As 'Clement Glen', I joined several forums and found myself entering into long-winded discussions about the origins of the Robin Hood legend. But, sadly they often became over-heated. So, I decided to step back from it all and, inspired by Kathryn's site, I started my own Robin Hood blog. But how could I make it different from all the others? 

My blog header

The Story of Robin Hood

In my opinion, Walt Disney's Story of Robin Hood and his Merrie Men (1952) is the best film version of the legend ever-made. From the first time I saw it at my local cinema, I was awe-struck by its wonderful actors, colourful pageantry and thrilling action. So, I decided to create a web page that combined information about this movie with the facts I had discovered about the ancient tradition that inspired it. After ten years, my blog has had world wide popularity.

Jules Frusher

In 2010, I posted an article about Joseph Hunter's discoveries. I received many kind comments afterwards, never realising at the time that one of those messages would change my life forever! One came from Kathryn Warner (whose successful website about Edward II I had discovered a few months earlier). Kathryn kindly congratulated me on a 'fascinating post' and the excellent research. Following that came a message from a certain Jules Frusher who described my piece as an 'interesting read,' and 'lots of food for thought.' 

Jules and Kathryn knew each other through their investigations into Edward's reign, with Jules specialising in the life and times of Hugh Despenser. Jules's tremendous website about Hugh can be seen here.

Five years later Kathryn had her first book, 'Edward II: The Unconventional King' , published and . . .  Jules and I got engaged!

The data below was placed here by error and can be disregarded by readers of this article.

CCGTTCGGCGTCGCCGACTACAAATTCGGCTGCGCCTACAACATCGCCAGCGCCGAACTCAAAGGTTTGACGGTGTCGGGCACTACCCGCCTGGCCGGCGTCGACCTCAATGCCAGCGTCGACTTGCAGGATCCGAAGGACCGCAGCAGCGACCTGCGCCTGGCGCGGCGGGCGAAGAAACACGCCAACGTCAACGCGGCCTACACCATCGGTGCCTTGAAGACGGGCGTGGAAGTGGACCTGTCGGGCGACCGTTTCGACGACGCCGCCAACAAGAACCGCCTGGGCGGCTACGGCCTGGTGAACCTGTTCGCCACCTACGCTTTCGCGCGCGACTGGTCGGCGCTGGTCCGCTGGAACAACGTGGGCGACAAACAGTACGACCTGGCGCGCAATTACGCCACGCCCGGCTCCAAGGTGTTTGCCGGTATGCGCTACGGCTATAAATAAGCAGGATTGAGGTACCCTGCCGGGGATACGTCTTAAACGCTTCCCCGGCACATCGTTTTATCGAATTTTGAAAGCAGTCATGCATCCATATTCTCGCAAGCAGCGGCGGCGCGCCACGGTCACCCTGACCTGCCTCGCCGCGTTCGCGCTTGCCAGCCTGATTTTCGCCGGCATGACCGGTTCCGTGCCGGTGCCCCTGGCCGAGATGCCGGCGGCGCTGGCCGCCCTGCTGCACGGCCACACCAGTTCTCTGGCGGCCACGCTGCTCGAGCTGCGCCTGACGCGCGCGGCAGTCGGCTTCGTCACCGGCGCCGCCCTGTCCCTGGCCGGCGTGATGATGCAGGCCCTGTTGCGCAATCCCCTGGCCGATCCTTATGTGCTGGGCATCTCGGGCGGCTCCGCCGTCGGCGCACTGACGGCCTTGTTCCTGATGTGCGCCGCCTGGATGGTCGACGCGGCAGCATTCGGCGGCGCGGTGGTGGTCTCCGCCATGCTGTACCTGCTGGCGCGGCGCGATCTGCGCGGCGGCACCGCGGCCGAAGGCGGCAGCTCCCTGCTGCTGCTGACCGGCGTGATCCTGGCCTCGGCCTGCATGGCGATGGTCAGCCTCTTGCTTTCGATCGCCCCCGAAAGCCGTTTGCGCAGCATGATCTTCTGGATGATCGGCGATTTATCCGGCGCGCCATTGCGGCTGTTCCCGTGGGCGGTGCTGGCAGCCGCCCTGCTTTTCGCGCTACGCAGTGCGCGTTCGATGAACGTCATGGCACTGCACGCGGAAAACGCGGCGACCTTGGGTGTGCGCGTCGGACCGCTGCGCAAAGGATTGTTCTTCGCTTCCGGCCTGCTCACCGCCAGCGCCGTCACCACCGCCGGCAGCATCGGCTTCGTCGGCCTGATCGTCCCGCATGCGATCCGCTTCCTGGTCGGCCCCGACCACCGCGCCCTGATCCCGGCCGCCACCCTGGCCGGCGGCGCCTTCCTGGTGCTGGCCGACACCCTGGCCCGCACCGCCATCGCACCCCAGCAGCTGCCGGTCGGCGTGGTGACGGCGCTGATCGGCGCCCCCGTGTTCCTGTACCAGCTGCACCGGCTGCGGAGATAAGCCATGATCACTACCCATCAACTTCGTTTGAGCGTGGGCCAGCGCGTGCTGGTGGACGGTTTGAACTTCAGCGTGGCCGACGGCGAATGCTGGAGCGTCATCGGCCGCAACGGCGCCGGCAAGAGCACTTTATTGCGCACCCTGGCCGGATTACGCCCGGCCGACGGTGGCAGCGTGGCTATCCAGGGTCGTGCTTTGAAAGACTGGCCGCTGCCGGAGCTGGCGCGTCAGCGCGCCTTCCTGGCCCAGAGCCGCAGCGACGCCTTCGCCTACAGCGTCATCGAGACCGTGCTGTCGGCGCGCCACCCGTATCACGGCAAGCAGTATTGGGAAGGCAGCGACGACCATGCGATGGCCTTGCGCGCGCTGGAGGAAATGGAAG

Jules Frusher

Did this 'comely' monarch who enjoyed the company of lowborn subjects meet Robin Hood? After decades of debate, many historians agree that Edward's northern progress of 1323 is a rare factual element in one of the earliest ballads about the outlaw. There is a lot more information on my website. So perhaps the 'Edward our comely king' referred to in the Geste of Robyn Hode was Edward II. Ironic, then, that such a reviled king influenced the legend of such an adored hero. 

Final Resting Places Continued

Two years ago Christian sent me images of the final resting places of some of the people responsible for creating our favourite film, 'The Story of Robin Hood and his Merrie Men' (1952). To see that original post, please click here.

Recently Christian has kindly shared more information and pictures regarding the graves and tombs of those much-loved people.

Peter Finch as the Sheriff of Nottingham

Peter Finch is buried at the Hollywood Forever cemetery in Los Angeles, California in the U.S.A.

James Robertson Justice

James Robertson Justice (1907-1975) played an irascible Little John. He was cremated and his ashes were taken by a party of friends to Scotland. On a moor where Justice had often hawked, and along with the accompaniment of a lone piper, they created  a cairn and his ashes were interred there.

Ken Annakin

Ken Annakin, the director of 'The Story of Robin Hood' (1952) is buried in Westwood Memorial Park, Los Angeles in the U.S.A.

Walt Disney

Walt Disney (1901-1966) although uncredited, was the executive producer on his second live-action movie. He was buried at Forest Lawn Cemetery (Glendale), Glendale, Los Angeles County, California, U.S.A.

Many thanks to Christian for getting in touch.

Disney's Robin Hood Comic Strip: 13

Here is the last instalment of the comic strip, drawn by Jessie Marsh and based on Walt Disney's live-action film The Story of Robin Hood and his Merrie Men which was released in 1952. 

A huge thank you to Matt Crandall for uploading every strip and giving readers the opportunity to see this wonderful artwork. Matt runs the excellent Walt Disney's Alice in Wonderland blog, which contains many rare items and collectables from the classic animated film. 

To see the previous strips, please click on the label  Robin Hood Comic Strip. And to read about the illustrator Jessie Marsh, please click here.